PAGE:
Can schools ban the veil?

A woman wearing a niqab Image copyright Getty Images

No-one knows how many adult women in the UK wear the full face covering known as the niqab.

But it is a minority of British Muslim women, many prefer to simply cover their hair with the hijab.

Uniform rules in state-funded schools in England tend to reflect the sensibilities of local communities, as each school determines its own policy.

Many allow the hijab and adapt their uniforms to accommodate concerns about modesty.

Now, Ofsted says head teachers are coming under pressure to relax rules that exclude full face coverings.

It will not say where or how many schools are facing this pressure, but the chief inspector of schools in England is massively raising the stakes.

On Tuesday, Sir Michael Wilshaw said a school could be judged by Ofsted inspectors as inadequate if the wearing of a full face covering was "clearly hindering communication".

It is a line in the sand.

It may be welcomed by some head teachers, if they do feel under pressure, but will also be seen as provocative.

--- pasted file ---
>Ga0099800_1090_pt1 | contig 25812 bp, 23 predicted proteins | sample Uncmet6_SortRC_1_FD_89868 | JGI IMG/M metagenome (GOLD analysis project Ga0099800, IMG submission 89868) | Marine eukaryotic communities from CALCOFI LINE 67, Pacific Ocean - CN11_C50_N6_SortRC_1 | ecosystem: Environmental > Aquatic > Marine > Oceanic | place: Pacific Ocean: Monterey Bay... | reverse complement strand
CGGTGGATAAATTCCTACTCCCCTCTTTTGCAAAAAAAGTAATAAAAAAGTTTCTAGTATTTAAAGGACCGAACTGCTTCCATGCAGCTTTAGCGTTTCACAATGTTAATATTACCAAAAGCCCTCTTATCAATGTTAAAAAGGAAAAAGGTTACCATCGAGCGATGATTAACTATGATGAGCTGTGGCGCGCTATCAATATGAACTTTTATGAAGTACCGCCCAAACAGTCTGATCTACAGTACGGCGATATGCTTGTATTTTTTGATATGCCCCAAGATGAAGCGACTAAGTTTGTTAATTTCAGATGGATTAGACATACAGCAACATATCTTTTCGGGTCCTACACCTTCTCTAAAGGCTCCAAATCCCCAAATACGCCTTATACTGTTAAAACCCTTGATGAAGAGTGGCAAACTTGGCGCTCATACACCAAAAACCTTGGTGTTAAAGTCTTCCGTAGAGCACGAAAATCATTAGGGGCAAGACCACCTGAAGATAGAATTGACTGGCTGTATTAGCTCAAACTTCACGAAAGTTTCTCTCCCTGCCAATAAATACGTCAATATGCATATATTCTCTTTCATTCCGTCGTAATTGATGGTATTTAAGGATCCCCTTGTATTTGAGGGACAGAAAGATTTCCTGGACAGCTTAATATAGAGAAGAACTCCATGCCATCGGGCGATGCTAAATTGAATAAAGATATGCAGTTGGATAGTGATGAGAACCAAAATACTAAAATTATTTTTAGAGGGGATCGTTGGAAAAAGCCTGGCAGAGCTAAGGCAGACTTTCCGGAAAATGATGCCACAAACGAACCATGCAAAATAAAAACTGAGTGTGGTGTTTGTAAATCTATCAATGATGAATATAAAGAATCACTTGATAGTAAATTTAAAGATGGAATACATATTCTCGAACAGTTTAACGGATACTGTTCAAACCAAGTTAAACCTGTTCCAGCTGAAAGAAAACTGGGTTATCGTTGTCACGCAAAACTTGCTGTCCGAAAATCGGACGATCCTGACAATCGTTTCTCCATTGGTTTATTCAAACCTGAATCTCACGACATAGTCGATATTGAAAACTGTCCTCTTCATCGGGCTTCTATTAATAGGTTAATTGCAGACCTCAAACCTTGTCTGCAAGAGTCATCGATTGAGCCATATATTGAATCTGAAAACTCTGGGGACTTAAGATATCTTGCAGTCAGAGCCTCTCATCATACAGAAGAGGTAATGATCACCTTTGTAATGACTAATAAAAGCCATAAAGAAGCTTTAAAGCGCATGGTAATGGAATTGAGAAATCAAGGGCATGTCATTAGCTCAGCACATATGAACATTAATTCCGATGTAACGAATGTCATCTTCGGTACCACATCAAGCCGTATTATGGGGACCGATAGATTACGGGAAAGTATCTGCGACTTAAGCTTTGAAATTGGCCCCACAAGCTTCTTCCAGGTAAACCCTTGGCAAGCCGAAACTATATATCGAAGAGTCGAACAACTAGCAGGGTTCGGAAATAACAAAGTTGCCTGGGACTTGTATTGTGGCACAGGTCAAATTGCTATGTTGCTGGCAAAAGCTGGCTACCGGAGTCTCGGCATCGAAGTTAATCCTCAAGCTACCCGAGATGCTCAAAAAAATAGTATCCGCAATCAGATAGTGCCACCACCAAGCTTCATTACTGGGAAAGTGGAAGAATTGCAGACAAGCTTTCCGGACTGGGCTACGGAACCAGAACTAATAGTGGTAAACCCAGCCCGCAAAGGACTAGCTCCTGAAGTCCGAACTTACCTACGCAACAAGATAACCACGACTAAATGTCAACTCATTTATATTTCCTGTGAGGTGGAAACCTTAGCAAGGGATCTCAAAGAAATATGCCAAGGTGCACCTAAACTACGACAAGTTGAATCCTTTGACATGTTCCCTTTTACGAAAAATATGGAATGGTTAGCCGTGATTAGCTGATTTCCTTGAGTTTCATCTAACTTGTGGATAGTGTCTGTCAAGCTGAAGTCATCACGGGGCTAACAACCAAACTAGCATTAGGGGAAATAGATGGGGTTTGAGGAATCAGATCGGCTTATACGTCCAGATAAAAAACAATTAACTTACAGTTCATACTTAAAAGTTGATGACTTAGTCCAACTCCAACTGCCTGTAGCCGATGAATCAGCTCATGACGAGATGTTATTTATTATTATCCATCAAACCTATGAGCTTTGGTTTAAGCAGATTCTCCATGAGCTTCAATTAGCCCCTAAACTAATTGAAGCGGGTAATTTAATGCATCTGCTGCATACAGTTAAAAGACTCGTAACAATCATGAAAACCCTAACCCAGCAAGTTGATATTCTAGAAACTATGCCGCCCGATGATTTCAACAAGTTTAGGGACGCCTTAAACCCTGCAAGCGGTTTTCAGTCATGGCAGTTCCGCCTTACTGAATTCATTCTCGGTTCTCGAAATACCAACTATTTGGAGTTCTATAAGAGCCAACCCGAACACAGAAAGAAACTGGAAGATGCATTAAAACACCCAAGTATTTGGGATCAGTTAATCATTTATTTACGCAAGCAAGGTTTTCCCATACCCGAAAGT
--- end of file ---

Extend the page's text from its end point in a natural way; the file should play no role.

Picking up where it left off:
How can you prove communication and learning is being hindered?

Case 'escalated'

Some will be asking where the research basis for this is or whether it is more about a broader cultural judgement.

The law was tested to the limits on this issue a decade ago, when the case of Shabina Begum was considered by the Law Lords.

At the beginning of a school year, as she was about to turn 14, Shabina arrived at school in what the judges described as a "long coat like garment", known as the jilbab.

It was not in the school uniform policy, on which local mosques and Muslim governors had been consulted.

Shabina was turned away. And, over the next two years, the case escalated through the court system.

In the end, the school won the argument that her right to show her religion had not been infringed, although the Law Lords were not unanimous in their decision.

One of the arguments taken into account was the potential pressure on other girls to adopt similar clothes.

But, 10 years on, it is hard to know how a similar case would be weighed up in the courts.

The Shabina Begum ruling was decided on the detailed circumstances at that school at that time.

The debate about the veil has never really gone away. Only a handful of state funded schools are thought to allow the wearing of the niqab, mainly in their sixth form.

There is no current evidence of it impeding the pupils in achieving excellence.

For a school to be rated as failing purely on the grounds of the niqab being allowed seems for the moment improbable.

But any head teacher wanting to maintain a very inclusive uniform policy will now be able to point to Ofsted and the Department for Education in backing up their policy.

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